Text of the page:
Hackers have claimed to have obtained 1 billion Chinese data from a Shanghai police database through a leak that, if confirmed, could lead to the largest data breach in history.
In a post on the online hacking forum Breach Forum last week, someone offered to sell about 24 terabytes (24 TB) of data using the “ChinaDan” handle in which they claimed that 1 billion people’s data and “a few billion case records” 10 bitcoins, about Worth 200,000.
The information includes names, addresses, national identification numbers and mobile phone numbers from the Shanghai National Police database, as well as case details.
A sample of information seen by The Associated Press lists names, dates of birth, ages and mobile numbers. A person is listed as “born in 2020”, “their age is listed as” 1 “, suggesting that minors are included in the data obtained in case of data breach.
The Associated Press could not immediately verify the authenticity of the data sample. Shanghai police did not immediately respond to a request for comment.
The data leak initially sparked discussion on Chinese social media platforms such as Weibo, but censors have since moved to block keyword searches for “Shanghai data leaks.” One person said they were skeptical until they were able to verify some of the personal data leaked online by trying to find people on Alipay using their personal information.
“Everyone, beware of more phone scams in the future!” They said in a Weibo post.
Another person commented on Weibo that the leak meant everyone was “running naked” _ the slander used to denote a lack of privacy _ and it was “horrible”. Experts say the breach, if confirmed, would be the largest in history.
Kendra Schaefer, technology partner at policy research firm Trivium China, said in a tweet that “it is difficult to analyze the truth from the rumor mill, but it can confirm the existence of the file.” Such leaks are fairly common, according to Michael Gazelle, managing director of Network Box, a Hong Kong-based security firm.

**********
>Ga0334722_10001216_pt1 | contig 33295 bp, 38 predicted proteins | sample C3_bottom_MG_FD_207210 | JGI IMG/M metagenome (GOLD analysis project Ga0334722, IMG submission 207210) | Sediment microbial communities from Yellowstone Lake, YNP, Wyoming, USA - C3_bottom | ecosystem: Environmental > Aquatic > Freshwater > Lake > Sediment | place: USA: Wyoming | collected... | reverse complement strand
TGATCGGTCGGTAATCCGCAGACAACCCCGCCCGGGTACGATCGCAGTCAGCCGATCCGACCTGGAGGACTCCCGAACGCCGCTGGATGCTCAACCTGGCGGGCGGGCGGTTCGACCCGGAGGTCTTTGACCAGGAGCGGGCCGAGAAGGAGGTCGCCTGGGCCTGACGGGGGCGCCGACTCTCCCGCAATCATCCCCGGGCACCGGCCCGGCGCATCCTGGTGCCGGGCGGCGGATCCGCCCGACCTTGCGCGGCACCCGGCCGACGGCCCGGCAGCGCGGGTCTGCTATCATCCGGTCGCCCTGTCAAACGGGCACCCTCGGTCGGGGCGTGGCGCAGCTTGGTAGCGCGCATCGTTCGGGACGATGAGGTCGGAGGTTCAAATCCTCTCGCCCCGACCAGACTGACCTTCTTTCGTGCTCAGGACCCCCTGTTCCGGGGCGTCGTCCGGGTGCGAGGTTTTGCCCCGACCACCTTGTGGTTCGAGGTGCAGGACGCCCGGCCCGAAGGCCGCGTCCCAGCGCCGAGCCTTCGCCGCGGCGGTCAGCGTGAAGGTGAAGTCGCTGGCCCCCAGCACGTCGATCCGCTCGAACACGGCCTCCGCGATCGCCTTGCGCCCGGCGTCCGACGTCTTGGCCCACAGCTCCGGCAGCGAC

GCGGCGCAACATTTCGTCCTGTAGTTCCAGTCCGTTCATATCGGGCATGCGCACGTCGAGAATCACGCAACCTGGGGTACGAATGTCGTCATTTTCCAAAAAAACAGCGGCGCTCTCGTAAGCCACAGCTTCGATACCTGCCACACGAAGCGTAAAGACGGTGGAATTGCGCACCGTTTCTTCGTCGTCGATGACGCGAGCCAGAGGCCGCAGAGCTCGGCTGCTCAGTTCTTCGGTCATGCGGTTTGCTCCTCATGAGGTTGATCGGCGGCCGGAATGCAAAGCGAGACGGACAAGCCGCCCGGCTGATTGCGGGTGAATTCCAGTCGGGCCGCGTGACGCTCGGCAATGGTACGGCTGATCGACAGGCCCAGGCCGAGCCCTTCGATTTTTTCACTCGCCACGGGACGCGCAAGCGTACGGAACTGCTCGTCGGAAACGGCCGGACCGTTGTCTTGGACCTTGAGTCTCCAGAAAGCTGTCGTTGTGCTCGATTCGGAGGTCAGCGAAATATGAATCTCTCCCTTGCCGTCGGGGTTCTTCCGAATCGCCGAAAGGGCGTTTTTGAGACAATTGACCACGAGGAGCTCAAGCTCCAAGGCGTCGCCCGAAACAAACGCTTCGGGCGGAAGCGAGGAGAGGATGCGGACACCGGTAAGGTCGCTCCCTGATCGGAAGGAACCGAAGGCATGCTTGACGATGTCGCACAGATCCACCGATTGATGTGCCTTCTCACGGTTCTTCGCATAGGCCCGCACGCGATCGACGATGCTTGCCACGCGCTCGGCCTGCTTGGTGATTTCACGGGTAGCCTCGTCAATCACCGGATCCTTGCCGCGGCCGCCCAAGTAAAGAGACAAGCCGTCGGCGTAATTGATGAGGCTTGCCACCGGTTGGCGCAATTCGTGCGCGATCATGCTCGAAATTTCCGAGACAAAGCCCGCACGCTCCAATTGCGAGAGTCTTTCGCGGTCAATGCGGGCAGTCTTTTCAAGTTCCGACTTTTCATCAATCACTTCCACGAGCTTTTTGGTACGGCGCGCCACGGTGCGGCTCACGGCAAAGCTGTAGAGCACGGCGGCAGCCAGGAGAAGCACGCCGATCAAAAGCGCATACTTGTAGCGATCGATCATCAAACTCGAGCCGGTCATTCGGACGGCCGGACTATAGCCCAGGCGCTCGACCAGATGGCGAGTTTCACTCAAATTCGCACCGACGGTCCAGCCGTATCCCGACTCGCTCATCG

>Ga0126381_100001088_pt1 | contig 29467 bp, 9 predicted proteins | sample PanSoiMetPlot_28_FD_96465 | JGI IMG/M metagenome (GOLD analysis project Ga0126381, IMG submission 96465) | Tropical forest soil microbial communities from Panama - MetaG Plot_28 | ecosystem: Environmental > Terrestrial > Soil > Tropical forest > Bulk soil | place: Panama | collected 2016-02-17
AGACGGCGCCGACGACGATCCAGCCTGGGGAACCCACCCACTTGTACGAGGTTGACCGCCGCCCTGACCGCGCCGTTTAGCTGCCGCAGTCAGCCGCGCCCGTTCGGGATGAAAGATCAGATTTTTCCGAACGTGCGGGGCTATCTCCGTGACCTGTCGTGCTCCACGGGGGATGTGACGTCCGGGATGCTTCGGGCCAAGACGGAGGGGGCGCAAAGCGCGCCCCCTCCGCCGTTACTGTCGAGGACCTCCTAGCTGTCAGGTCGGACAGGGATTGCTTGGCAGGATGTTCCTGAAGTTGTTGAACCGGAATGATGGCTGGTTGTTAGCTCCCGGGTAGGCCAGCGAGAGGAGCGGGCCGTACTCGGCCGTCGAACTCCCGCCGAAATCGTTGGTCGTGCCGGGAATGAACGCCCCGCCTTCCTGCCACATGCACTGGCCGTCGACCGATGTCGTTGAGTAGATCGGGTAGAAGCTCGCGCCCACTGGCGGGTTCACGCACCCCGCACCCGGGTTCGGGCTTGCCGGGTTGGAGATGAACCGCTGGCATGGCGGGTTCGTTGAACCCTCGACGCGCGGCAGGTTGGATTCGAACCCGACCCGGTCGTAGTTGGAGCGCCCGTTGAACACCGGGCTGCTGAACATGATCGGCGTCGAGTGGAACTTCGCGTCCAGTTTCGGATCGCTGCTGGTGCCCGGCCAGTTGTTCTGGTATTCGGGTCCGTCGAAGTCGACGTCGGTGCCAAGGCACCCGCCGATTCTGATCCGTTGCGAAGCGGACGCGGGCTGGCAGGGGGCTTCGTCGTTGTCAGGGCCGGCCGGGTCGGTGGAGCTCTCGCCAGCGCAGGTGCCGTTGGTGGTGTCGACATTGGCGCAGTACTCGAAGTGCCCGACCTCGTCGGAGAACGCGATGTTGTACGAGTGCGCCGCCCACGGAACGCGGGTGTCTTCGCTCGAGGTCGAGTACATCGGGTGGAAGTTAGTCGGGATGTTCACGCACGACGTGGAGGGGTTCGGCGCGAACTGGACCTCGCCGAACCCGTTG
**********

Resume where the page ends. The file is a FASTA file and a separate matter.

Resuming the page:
“Now about 12 billion compromised accounts have been posted on the Dark Web. That’s more than the world’s total population, “he said.” Most of the data leaks often come from the United States.
Chester Wisniewski, chief research scientist at cybersecurity firm Sophos, said the breach was “probably incredibly embarrassing to the Chinese government” and that the political damage would probably outweigh the damage to those whose information was leaked.
Most of the advertising agencies that run banner ads match the data, he said.
“When you talk about the information of a billion people and it’s static information, not about where they’ve traveled, who they’ve contacted or what they’re doing, it becomes less interesting,” Wisniewski said.
However, once hackers get the data and put it online, it is impossible to remove it completely.
“The information, once it’s published, stays there forever,” Wisniewski said. “So if anyone believes that their information was part of this attack, they have to assume that it is available to anyone forever and they should be careful to protect themselves.” A major cryptocurrency exchange says it has stepped up verification methods to protect against fraudulent attempts such as hacking into people’s accounts using personal information from reported hacks.
Binance CEO Zhao Changpeng, a cryptocurrency exchange, said in a tweet on Monday that his threatening detectives had identified the sale of “1 billion residential records”. “This affects hacker detection / prevention systems, mobile numbers used for accounting, etc.” Zhao wrote in his tweets, before saying that Binance has already stepped up the verification system.
In 2020, a major cyber attack by Russian hackers resulted in the compromise of several federal agencies, including the United States State Department, Department of Homeland Security, telecommunications firms, and defense contractors.
Last year, more than 533 million Facebook users published their data on hacking forums when hackers scraped its data due to a vulnerability that has since been patched.